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Gold Education

Luckey's Jewelers Gold Education

Gold is a naturally occurring, yellow-colored element that is resistant to tarnishing, rusting, and corroding. When in its pure, 24 karat state, gold is far too soft for jewelry applications. To make gold strong enough for everyday wear, alloys are added to strengthen the metal.  That's why gold is generally sold as 10, 14, and 18 karat.

Karat Measure

Gold Purity

24 karat

100% gold

18 karat

75% gold, 25% alloys

14 karat

58% gold, 42% alloys

10 karat

42% gold, 58% alloys

Colored Gold:
Colored gold such as white and rose gold all begin as yellow gold. The beautiful white and rose colors come from the specific alloys that are added to the pure gold for strength. The following chart shows the most commonly used alloys for each color gold.

Gold Color

Alloys Used


Copper, Silver


Nickel, Zinc, Copper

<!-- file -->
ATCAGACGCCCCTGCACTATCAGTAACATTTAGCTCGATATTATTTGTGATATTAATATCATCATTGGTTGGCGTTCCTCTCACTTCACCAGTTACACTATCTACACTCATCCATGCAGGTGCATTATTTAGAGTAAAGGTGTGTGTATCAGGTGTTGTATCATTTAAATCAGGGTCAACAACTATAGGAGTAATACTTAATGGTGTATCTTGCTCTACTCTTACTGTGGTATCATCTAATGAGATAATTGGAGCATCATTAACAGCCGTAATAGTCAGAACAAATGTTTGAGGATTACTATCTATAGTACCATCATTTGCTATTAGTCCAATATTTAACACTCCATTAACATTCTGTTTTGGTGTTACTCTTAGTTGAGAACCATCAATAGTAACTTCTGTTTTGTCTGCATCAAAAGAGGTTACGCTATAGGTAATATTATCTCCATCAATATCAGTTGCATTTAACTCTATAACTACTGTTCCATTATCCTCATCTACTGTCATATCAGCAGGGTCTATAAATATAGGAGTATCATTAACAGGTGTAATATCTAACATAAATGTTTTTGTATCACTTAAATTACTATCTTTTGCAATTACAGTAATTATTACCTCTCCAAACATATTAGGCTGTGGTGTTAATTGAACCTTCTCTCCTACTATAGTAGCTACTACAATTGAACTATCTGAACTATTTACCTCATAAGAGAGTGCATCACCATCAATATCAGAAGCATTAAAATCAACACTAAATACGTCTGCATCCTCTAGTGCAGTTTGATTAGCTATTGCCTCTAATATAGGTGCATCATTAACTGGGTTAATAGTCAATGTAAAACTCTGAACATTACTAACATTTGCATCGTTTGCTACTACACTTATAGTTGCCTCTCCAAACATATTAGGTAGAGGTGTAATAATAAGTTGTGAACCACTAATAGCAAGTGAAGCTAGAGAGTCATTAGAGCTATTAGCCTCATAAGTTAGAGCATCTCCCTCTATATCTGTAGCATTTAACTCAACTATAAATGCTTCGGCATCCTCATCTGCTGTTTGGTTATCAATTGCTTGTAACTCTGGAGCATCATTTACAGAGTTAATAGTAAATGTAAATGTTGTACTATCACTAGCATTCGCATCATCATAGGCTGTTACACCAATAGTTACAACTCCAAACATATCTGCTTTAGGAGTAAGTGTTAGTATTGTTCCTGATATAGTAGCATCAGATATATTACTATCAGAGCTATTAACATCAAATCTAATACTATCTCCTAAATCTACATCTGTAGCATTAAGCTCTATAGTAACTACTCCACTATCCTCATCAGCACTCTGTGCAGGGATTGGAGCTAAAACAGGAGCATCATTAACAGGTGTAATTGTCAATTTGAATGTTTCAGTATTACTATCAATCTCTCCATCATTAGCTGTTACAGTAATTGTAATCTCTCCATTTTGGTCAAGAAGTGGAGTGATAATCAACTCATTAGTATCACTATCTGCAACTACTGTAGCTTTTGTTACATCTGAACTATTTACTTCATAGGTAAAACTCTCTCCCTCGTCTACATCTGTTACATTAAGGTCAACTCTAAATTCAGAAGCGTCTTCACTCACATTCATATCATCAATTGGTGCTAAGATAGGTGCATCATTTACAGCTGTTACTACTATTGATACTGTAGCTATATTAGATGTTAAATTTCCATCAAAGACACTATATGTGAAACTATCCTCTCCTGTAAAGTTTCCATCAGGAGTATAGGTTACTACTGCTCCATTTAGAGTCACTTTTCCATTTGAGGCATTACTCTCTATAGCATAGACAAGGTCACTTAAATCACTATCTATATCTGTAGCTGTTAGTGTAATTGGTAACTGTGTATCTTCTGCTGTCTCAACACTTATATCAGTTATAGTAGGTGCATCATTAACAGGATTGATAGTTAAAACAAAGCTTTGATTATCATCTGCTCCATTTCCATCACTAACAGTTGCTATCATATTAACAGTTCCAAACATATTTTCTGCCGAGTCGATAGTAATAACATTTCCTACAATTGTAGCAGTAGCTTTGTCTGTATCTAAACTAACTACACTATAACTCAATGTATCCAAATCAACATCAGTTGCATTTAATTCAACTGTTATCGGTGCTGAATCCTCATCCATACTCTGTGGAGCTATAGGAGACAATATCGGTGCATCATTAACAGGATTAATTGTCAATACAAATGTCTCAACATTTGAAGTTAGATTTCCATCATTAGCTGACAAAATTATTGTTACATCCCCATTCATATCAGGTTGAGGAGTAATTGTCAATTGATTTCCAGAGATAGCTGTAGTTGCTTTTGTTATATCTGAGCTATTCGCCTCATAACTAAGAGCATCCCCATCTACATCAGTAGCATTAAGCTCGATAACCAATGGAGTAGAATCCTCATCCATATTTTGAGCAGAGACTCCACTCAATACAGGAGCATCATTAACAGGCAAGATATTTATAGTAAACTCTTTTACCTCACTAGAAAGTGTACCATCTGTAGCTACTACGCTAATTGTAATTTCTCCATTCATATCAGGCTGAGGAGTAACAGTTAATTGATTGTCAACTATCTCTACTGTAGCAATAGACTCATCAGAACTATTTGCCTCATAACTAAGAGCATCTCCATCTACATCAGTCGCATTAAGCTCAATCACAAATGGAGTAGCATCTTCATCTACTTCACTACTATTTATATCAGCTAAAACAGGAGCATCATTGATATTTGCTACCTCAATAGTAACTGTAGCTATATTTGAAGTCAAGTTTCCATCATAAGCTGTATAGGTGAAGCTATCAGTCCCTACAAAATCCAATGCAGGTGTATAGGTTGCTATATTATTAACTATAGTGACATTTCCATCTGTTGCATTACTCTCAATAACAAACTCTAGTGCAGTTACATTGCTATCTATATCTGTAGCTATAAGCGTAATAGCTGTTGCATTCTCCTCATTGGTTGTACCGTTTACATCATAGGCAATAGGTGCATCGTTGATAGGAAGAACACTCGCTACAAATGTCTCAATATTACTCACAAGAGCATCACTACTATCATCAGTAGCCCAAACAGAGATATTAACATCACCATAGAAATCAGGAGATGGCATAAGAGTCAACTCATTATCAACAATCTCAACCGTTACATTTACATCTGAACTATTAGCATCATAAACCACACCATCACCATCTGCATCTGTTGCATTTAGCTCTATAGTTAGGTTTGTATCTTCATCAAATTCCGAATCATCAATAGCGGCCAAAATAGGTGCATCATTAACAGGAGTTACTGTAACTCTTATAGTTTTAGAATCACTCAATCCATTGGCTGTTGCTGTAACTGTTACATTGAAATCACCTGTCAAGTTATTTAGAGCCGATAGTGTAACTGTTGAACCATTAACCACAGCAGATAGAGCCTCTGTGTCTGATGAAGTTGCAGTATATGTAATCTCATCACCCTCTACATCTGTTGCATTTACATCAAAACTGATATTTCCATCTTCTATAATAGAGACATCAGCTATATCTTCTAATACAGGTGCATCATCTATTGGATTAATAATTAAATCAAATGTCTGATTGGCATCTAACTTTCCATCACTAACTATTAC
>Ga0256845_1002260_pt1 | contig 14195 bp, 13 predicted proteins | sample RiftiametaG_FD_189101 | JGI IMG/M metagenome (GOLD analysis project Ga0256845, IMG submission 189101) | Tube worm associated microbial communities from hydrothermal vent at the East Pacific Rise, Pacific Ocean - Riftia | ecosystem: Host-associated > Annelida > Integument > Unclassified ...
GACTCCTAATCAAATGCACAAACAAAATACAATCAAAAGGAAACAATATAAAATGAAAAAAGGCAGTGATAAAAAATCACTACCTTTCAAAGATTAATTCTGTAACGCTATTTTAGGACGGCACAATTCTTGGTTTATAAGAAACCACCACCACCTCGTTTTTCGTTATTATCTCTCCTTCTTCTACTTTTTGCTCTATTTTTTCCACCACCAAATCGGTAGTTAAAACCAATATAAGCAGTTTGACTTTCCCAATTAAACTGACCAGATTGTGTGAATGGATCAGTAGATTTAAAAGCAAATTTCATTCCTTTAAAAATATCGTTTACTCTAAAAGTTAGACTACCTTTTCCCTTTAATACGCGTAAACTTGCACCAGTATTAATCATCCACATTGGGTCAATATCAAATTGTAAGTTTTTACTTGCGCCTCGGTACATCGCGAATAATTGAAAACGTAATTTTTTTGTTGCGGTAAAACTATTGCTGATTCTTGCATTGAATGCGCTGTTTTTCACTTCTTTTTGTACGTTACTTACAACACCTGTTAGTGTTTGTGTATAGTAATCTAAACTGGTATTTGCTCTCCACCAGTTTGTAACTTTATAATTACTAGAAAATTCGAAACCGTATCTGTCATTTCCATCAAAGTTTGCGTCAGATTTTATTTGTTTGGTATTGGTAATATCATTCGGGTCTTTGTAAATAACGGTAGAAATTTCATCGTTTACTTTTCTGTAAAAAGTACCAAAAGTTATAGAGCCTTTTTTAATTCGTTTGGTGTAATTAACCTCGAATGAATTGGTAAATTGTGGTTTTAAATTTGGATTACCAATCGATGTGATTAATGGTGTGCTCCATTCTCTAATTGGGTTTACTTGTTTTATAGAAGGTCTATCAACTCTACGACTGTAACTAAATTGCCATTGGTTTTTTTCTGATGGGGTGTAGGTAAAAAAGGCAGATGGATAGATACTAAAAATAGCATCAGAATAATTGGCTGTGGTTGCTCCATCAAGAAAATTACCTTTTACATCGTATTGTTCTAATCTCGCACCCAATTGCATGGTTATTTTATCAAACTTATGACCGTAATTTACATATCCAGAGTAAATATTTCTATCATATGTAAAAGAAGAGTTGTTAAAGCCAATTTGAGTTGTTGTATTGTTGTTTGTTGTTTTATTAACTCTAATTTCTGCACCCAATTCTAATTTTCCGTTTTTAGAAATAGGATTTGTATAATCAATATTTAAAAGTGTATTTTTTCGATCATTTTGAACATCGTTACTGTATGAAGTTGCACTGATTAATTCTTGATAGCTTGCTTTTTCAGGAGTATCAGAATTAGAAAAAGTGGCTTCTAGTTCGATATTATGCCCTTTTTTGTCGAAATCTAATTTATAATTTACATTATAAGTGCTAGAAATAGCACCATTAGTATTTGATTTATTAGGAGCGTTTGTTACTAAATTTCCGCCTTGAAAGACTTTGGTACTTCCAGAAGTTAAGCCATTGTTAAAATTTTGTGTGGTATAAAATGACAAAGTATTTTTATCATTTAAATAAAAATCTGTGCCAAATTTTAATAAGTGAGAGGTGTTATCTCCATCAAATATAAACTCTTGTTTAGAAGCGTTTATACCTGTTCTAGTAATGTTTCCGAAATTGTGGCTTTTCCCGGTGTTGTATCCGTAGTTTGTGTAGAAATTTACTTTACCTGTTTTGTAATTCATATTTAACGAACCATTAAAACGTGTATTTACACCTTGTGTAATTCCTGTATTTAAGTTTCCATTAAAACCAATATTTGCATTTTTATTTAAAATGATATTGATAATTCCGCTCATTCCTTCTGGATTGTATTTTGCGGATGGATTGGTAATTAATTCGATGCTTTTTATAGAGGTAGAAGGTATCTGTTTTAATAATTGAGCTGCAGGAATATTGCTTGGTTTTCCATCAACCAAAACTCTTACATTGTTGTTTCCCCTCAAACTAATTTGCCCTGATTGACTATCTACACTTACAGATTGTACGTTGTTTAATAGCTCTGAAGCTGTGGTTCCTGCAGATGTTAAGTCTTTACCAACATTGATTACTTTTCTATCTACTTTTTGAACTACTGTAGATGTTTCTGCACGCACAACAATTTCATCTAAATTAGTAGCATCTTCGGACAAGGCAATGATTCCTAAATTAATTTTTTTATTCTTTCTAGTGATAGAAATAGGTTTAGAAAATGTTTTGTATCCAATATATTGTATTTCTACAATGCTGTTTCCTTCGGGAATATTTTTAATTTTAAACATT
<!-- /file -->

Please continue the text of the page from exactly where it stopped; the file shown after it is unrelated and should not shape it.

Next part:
Copper, Silver


Special Care Tip: 

As mentioned earlier in our Luckey's gold education article, gold is too soft to be worn in its natural 24K state and has to be mixed with alloys to strengthen it for daily wear. These alloys, unfortunately, can become contaminated and cause stress corrosion cracking (SCC).  Chemicals that can cause SCC are iodine, chlorine, fluorine and bromine. When a piece of gold jewelry has been exposed to one or more of these corrosive elements, it can lead to cracking. We typically see this cracking on prongs and at the bottom of ring shanks, but it is not limited only to these areas.

Our recommendation - remove your gold jewelry when swimming in chlorinated swimming pools (even saltwater pools produce chlorine), when using non-alcohol-based hand sanitizers, and when using harsh cleaning chemicals. These are the three areas where every day worn jewelry are normally exposed to corrosive environments in daily life. 

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